U.S. President Barack Obama speaks at the Winning the Future Forum on Small Business at Cleveland State University in Ohio
U.S. President Barack Obama speaks at the Winning the Future Forum on Small Business at Cleveland State University in Ohio February 22, 2011. On the right is Karen Mills, head of the Small Business Administration. Reuters

Last winter, President Barack Obama, Treasury Secretary Timothy Geithner and a small posse of White House officials made a big show as they swept through Northeast Ohio to kick off their Startup America initiative that promised to help seed new ventures and create jobs. Eight months later, Ray Leach is still waiting.

Everything is moving too slowly, said Leach, chief executive of Cleveland-based JumpStart, a regional accelerator focused on business development. We need to make progress.

Any policy-making ideas spurred by the initiative, which subsequently visited eight cities to gather ideas from small business owners, are hamstrung by gridlock in Congress, said Leach. Meanwhile, the Startup America Partnership, an independent alliance designed to work with government by garnering support from the private sector, has been understaffed and slow to move, only in late August naming its full board, he said.


The U.S. Small Business Administration, which runs the Startup America program, defends the progress to date. On September 6, the SBA unveiled a 15-page report (1.usa.gov/ogDks8) based on feedback from the roundtable discussions held between March and May. It identified obstacles and solutions around five consistent themes: workforce, access to capital, ideas, customers and more customer-focused government.

Critically important for us was not to just say here are some things we can do, but let's make sure we're getting out, listening to entrepreneurs to hear what barriers they're facing, and what the concrete ideas are to tackle them, said Sean Greene, the SBA's associate administrator for investment and special advisor for innovation, adding that goals were on track. We're taking action.

Greene, a former tech entrepreneur who founded and later sold travel startup Away.com to Orbitz, noted the high-level meetings generated more than 200 ideas, which have been turned over to the appropriate government agencies to pick up the torch. The nonprofit Startup America Partnership will endorse them on behalf of the private sector, said Greene. Several require Congressional action to implement, such as a call for the deferment of student loans for college graduates seeking to start companies and the loosening of visa restrictions to allow non-U.S. citizens to stay in the country for the purpose of creating businesses.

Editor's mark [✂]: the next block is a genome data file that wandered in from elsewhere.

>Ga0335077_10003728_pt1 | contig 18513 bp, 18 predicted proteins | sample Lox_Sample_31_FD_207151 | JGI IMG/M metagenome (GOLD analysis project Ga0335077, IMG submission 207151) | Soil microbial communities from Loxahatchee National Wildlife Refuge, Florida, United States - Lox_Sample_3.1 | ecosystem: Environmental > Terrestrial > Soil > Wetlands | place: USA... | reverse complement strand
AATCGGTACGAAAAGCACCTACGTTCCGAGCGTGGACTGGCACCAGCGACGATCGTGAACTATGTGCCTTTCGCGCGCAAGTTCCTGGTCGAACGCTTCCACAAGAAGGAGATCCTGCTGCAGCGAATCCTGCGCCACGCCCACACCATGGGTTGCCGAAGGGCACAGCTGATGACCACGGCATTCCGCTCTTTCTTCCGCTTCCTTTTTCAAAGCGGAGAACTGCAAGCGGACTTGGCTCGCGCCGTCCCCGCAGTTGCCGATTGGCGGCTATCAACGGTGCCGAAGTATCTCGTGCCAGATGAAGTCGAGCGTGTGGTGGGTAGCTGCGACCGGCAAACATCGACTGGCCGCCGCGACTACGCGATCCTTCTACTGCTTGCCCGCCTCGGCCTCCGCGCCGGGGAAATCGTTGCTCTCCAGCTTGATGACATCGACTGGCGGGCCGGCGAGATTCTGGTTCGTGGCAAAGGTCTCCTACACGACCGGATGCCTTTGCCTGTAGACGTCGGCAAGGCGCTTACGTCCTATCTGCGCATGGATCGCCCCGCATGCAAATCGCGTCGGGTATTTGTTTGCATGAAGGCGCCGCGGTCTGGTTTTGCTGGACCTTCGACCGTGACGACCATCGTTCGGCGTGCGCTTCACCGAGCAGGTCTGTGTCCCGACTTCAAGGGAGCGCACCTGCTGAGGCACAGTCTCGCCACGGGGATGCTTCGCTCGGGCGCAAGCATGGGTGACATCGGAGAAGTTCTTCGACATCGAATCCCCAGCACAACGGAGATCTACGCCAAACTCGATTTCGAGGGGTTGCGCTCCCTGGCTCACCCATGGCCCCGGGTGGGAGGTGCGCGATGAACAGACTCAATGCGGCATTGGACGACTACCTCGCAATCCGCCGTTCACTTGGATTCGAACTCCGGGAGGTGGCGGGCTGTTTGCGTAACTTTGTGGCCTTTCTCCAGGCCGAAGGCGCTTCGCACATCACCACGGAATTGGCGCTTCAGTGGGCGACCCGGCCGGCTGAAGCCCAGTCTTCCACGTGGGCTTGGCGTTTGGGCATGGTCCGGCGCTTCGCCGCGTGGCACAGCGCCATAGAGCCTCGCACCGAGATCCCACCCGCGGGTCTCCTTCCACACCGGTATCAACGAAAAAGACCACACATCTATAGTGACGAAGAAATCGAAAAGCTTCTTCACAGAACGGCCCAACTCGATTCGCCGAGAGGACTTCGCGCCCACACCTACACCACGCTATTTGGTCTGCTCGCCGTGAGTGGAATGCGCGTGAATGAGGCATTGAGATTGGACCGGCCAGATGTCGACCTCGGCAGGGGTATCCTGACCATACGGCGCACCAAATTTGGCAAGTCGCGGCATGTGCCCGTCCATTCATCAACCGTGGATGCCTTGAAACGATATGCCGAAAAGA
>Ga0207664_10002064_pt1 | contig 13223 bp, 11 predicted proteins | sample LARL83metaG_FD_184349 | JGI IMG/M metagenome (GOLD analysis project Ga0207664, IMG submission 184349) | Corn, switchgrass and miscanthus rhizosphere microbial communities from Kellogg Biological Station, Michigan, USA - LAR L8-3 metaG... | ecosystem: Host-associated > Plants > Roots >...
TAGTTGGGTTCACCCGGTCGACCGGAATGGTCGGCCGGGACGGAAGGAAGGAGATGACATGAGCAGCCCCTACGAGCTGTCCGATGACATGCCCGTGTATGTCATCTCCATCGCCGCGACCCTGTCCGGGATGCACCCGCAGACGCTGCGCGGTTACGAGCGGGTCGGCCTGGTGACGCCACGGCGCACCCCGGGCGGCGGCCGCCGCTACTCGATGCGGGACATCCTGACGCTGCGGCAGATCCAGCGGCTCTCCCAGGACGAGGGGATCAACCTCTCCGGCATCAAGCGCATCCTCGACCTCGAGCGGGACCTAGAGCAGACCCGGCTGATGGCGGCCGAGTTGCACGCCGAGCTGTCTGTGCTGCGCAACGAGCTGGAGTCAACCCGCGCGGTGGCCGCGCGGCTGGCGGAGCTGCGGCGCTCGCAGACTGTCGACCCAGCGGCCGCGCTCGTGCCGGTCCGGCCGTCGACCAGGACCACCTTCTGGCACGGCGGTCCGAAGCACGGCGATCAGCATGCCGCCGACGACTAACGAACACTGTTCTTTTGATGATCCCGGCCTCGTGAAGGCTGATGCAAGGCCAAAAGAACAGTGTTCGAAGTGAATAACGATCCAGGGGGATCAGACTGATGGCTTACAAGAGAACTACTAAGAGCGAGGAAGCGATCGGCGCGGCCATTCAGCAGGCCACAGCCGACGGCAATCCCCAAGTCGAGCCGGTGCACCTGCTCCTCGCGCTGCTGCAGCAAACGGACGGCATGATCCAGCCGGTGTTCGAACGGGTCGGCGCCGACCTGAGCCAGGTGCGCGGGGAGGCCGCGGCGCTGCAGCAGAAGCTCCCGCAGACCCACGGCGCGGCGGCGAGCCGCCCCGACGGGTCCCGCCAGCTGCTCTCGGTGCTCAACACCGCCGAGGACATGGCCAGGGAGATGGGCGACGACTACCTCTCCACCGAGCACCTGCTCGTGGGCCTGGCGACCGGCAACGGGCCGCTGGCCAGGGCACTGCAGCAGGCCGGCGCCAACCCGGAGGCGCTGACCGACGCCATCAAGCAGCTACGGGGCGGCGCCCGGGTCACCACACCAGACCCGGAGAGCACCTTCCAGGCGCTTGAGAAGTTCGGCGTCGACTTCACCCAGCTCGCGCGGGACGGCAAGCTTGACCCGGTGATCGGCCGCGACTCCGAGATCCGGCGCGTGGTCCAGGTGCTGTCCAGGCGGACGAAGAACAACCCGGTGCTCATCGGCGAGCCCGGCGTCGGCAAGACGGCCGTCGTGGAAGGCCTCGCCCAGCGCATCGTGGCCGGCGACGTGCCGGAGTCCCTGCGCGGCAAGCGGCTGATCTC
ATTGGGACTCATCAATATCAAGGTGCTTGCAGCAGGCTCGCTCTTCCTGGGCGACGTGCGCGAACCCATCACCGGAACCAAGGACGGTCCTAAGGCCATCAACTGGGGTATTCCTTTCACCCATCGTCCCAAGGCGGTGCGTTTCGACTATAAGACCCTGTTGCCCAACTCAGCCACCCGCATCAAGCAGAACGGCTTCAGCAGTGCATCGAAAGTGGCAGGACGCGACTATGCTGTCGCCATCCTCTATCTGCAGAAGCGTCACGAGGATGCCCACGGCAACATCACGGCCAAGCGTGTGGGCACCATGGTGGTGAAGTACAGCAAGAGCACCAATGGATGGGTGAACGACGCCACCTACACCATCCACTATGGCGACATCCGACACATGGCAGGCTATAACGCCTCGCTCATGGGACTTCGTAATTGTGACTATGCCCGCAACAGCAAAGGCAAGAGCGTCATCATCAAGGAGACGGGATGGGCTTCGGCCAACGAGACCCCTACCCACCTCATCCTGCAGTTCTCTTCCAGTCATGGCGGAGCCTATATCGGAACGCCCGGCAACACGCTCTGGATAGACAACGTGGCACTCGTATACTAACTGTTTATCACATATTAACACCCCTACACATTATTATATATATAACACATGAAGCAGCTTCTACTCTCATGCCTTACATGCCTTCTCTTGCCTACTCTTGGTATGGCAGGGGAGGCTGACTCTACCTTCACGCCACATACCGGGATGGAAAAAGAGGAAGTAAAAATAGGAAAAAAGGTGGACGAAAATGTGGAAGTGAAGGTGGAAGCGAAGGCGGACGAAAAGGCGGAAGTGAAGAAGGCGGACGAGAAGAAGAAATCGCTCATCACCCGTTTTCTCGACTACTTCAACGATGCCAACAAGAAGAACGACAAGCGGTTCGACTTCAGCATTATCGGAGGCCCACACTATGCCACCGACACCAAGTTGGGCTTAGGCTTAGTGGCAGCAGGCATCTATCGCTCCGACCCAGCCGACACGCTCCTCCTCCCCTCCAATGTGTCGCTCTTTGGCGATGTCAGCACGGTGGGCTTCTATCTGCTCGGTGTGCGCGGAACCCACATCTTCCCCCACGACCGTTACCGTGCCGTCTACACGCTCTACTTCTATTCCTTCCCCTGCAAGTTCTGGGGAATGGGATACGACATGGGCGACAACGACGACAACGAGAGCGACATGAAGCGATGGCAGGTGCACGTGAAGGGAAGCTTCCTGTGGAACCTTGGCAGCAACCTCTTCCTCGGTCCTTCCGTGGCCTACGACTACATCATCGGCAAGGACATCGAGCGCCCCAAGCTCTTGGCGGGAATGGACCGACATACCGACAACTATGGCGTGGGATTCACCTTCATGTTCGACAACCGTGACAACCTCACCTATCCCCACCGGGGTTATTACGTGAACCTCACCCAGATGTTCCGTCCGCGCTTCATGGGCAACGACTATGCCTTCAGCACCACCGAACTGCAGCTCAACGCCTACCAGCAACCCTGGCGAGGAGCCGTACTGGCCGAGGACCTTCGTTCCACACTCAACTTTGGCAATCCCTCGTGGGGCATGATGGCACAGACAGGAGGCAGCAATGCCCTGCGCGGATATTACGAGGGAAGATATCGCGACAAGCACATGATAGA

The government is moving ahead where it can, he said. It announced its first Impact Investment Fund in late July, a $130-million public-private deal for Michigan. The SBA pledged up to $80 million in loans, with the remainder of the money coming from investors such as Dow Chemical Co. The fund is part of the government's commitment of up to $2 billion in loans to high-growth companies through the SBIC over the next five years, aided by investment from the private sector.

Steve Case, former AOL co-founder and chair of the Startup America Partnership, was quick to point out the initiative's success requires careful collaboration between government and business. The partnership to date has announced some $730 million in private sector commitments to small companies in the form of products and services.

In addition to fresh commitments from Dell, Dun and Bradstreet and others, this week it launched an online platform where small companies can register to take advantage of these and other resources (here).

Obviously talk is cheap, action matters, Case said, noting bipartisan support will be critical when addressing entrepreneurs' suggestions about overcoming barriers in hot-button areas such as education and immigration.


While garnering praise for elevating the importance of entrepreneurship in a stagnant economy, Startup America has also been met by skepticism from those who study U.S. policy on entrepreneurship.

My big criticism is that it's unclear what the objectives are, said Daniel Isenberg, a professor of management practice at Babson College who has helped several countries create ecosystems to foster startups.

The U.S. program should be applauded for striking a balance between public and private sector roles and engaging high-level officials, he said, but it would be more effective if the focus were narrowed to ventures capable of generating jobs.

I don't think they're created equal, said Isenberg, adding that companies beyond the startup stage should also be given attention. What will have the impact will be the ambitious, high-growing ventures. You have to make those distinctions.

Meanwhile, business accelerators such as the one run by Josh Baer in Austin, Texas, are eager for any assistance the government can provide in identifying candidates for early-stage investment.

The way Startup America is going to help us is by bringing us more entrepreneurs, said Baer, who heads the tech-focused Capital Factory. We got hundreds this year. I need thousands.

Assisting small companies to connect to would-be investors as well as to other sources of capital remains a top barrier to entrepreneurship, Startup America's report said. It could be eliminated by moves as wide ranging as erasing capital gains taxes for small firms to encouraging a smaller-cap market for IPOs.

As President Obama tries to push his latest jobs bill through the Republican-led House of Representatives, Case said the coming months will prove critical for both Startup America and the economy.

The real question is: Will Washington join forces to really celebrate the work of entrepreneurs and enable them to build the companies that will help rebuild the economy and create the jobs we also desperately need?